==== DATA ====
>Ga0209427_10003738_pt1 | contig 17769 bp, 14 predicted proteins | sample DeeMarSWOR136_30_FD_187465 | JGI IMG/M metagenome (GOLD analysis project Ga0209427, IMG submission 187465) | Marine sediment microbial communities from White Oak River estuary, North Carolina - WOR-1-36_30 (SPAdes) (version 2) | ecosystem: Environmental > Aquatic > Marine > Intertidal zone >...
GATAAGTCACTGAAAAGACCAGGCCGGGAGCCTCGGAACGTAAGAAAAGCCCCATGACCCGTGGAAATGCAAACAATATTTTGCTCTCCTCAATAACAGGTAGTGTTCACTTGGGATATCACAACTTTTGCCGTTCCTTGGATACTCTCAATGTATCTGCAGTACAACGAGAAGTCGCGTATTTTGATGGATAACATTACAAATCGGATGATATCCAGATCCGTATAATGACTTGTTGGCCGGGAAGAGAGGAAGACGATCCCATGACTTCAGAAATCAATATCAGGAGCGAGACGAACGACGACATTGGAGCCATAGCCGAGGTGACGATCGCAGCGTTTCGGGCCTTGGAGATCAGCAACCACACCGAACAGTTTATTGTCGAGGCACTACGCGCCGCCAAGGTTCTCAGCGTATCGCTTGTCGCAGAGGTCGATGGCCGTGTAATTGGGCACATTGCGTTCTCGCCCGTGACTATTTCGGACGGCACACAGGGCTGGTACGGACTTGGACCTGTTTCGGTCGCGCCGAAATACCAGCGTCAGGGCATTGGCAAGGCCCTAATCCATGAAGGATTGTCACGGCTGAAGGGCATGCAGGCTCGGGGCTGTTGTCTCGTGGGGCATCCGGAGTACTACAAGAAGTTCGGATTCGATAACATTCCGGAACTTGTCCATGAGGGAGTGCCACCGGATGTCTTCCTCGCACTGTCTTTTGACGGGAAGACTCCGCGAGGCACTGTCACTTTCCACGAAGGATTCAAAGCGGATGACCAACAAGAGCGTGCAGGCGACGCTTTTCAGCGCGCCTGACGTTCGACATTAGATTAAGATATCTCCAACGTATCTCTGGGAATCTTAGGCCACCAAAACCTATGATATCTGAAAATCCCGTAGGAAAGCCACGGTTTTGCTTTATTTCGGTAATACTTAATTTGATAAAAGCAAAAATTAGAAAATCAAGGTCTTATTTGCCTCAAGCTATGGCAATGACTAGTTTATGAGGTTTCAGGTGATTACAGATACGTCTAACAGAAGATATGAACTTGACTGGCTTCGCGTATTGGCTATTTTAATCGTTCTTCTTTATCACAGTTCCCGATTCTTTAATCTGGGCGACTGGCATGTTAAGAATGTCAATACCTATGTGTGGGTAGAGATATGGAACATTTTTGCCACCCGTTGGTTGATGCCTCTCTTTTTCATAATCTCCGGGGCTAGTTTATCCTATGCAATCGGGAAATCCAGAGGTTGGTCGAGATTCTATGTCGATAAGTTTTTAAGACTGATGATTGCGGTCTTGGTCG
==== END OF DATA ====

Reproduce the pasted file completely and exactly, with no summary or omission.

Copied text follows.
>Ga0209427_10003738_pt1 | contig 17769 bp, 14 predicted proteins | sample DeeMarSWOR136_30_FD_187465 | JGI IMG/M metagenome (GOLD analysis project Ga0209427, IMG submission 187465) | Marine sediment microbial communities from White Oak River estuary, North Carolina - WOR-1-36_30 (SPAdes) (version 2) | ecosystem: Environmental > Aquatic > Marine > Intertidal zone >...
GATAAGTCACTGAAAAGACCAGGCCGGGAGCCTCGGAACGTAAGAAAAGCCCCATGACCCGTGGAAATGCAAACAATATTTTGCTCTCCTCAATAACAGGTAGTGTTCACTTGGGATATCACAACTTTTGCCGTTCCTTGGATACTCTCAATGTATCTGCAGTACAACGAGAAGTCGCGTATTTTGATGGATAACATTACAAATCGGATGATATCCAGATCCGTATAATGACTTGTTGGCCGGGAAGAGAGGAAGACGATCCCATGACTTCAGAAATCAATATCAGGAGCGAGACGAACGACGACATTGGAGCCATAGCCGAGGTGACGATCGCAGCGTTTCGGGCCTTGGAGATCAGCAACCACACCGAACAGTTTATTGTCGAGGCACTACGCGCCGCCAAGGTTCTCAGCGTATCGCTTGTCGCAGAGGTCGATGGCCGTGTAATTGGGCACATTGCGTTCTCGCCCGTGACTATTTCGGACGGCACACAGGGCTGGTACGGACTTGGACCTGTTTCGGTCGCGCCGAAATACCAGCGTCAGGGCATTGGCAAGGCCCTAATCCATGAAGGATTGTCACGGCTGAAGGGCATGCAGGCTCGGGGCTGTTGTCTCGTGGGGCATCCGGAGTACTACAAGAAGTTCGGATTCGATAACATTCCGGAACTTGTCCATGAGGGAGTGCCACCGGATGTCTTCCTCGCACTGTCTTTTGACGGGAAGACTCCGCGAGGCACTGTCACTTTCCACGAAGGATTCAAAGCGGATGACCAACAAGAGCGTGCAGGCGACGCTTTTCAGCGCGCCTGACGTTCGACATTAGATTAAGATATCTCCAACGTATCTCTGGGAATCTTAGGCCACCAAAACCTATGATATCTGAAAATCCCGTAGGAAAGCCACGGTTTTGCTTTATTTCGGTAATACTTAATTTGATAAAAGCAAAAATTAGAAAATCAAGGTCTTATTTGCCTCAAGCTATGGCAATGACTAGTTTATGAGGTTTCAGGTGATTACAGATACGTCTAACAGAAGATATGAACTTGACTGGCTTCGCGTATTGGCTATTTTAATCGTTCTTCTTTATCACAGTTCCCGATTCTTTAATCTGGGCGACTGGCATGTTAAGAATGTCAATACCTATGTGTGGGTAGAGATATGGAACATTTTTGCCACCCGTTGGTTGATGCCTCTCTTTTTCATAATCTCCGGGGCTAGTTTATCCTATGCAATCGGGAAATCCAGAGGTTGGTCGAGATTCTATGTCGATAAGTTTTTAAGACTGATGATTGCGGTCTTGGTCG